Khushwant Singh: A Tribute To The Vintage Sardarji

Book lovers will always remember him for classics like “Train to Pakistan”, “I Shall Not Hear the Nightingale” and “Delhi – A Novel”. One of India’s best-known authors and journalists, Khushwant Singh elevated English writing in India with uninhibited wit and humour and was equally facile with his pen on serious issues like partition. He kept on writing virtually till the end and at 95, he wrote the novel “The Sunset Club”. Here’s a tribute to the Vintage Sardarji.

Khushwant Singh: facts and his fictions – Excepts from IBN Live

Singh was best-known for his trenchant secularism, his humour, and an abiding love of poetry.

– Khushwant Singh was born on 2 February 1915 was a novelist and journalist.

– An Indo-Anglian novelist, Singh was best-known for his trenchant secularism, his humour, and an abiding love of poetry. His comparisons of social and behavioral characteristics of Westerners and Indians are laced with acid wit. He served as editor of several literary and news magazines, as well as two broadsheet newspapers, through the 1970s and 1980s. He was a recipient of the Padma Vibhushan, the second-highest civilian award in India.

– Singh was born in Hadali District Khushab, Punjab (which now lies in Pakistan), in a Sikh family. His father, Sir Sobha Singh (builder), was a prominent builder in Lutyens’ Delhi. His uncle Sardar Ujjal Singh (1895-1983) was Ex. Governor of Punjab and Tamil Nadu.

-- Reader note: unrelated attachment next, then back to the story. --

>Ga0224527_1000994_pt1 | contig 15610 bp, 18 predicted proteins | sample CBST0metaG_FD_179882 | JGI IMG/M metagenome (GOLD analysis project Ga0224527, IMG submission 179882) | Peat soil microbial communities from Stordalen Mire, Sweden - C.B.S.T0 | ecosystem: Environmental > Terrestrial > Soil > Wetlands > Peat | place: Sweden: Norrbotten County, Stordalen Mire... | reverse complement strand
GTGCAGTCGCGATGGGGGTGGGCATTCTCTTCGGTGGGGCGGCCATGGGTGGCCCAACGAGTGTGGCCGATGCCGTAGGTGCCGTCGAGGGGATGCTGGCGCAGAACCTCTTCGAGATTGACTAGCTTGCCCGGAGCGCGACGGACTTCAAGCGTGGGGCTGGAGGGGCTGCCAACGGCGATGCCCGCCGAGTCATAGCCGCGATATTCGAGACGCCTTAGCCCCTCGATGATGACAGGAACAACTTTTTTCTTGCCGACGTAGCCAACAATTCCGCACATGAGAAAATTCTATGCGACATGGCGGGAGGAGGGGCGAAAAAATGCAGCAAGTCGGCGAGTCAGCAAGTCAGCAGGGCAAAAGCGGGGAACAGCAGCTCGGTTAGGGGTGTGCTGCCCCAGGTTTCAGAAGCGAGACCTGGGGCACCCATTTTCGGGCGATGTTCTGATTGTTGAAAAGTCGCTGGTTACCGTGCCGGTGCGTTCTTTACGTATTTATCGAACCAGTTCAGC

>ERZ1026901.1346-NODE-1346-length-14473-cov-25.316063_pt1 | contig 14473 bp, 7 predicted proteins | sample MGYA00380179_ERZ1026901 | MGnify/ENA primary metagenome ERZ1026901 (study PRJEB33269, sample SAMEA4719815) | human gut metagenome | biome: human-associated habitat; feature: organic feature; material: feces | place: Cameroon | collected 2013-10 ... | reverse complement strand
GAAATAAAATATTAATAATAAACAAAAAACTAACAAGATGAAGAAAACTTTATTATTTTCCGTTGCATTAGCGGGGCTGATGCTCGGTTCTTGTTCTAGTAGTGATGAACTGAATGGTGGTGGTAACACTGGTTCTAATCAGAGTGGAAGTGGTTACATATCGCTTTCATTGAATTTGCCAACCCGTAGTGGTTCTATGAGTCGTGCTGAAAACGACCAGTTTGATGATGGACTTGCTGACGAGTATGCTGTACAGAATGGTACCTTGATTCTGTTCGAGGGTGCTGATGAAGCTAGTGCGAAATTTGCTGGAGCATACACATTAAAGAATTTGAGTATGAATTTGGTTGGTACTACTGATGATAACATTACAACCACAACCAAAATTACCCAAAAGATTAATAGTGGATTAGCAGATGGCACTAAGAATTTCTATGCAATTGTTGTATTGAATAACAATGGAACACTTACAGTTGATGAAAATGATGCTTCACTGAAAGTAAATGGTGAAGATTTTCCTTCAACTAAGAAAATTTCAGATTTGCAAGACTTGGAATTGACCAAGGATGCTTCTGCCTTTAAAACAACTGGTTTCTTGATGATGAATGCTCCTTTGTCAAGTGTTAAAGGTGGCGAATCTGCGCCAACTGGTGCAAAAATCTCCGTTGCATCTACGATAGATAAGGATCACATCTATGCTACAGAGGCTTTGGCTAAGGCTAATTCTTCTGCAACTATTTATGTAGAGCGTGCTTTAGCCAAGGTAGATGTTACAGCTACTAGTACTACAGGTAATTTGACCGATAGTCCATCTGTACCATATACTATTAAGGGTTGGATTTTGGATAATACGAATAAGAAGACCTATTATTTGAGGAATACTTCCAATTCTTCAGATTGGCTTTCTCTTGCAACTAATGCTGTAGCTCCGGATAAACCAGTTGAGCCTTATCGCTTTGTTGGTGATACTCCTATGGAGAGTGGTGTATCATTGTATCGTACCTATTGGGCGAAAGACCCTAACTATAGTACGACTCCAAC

Khushwant Singh: facts and his fictions
An Indo-Anglian novelist, Singh was best-known for his trenchant secularism, his humour, and an abiding love of poetry.

– He was educated at Modern School, New Delhi, Government College, Lahore, St. Stephen’s College in Delhi and King’s College, London, before reading for the Bar at the Inner Temple.

– Singh edited ‘Yojana’, an Indian government journal, The Illustrated Weekly of India, a newsweekly, and two major Indian newspapers, The National Herald and the Hindustan Times. During his tenure, The Illustrated Weekly became India’s pre-eminent newsweekly, with its circulation raising from 65,000 to 4,00,000. After working for nine years in the weekly, on 25 July 1978, a week before he was to retire, the management asked Singh to leave “with immediate effect”. The new editor was installed the same day. After Singh’s departure, the weekly suffered a huge drop in readership.

– From 1980 through 1986, Singh was a member of Rajya Sabha, the Upper House of the Indian Parliament. He was awarded the Padma Bhushan in 1974 for service to his country. In 1984, he returned the award in protest against the siege of the Golden Temple by the Indian Army. In 2007, the Indian government awarded Khushwant Singh the Padma Vibhushan.

– Singh was said to wake up at 4 am each day and write his columns by hand. His works range from political commentary and contemporary satire to outstanding translations of Sikh religious texts and Urdu poetry.

Singh was derisively termed as an Establishment Liberal.

– As a public figure, Singh was accused of favouring the ruling Congress party, especially during the reign of Indira Gandhi. He was derisively termed as an Establishment Liberal. Singh’s faith in the Indian political system, however, was shaken by events such as anti-Sikh riots that followed Indira Gandhi’s assassination, in which major Congress politicians are alleged to be involved. But he remained resolutely positive on the promise of Indian democracy and worked via Citizen’s Justice Committee floated by HS Phoolka who is a senior advocate of Delhi High Court.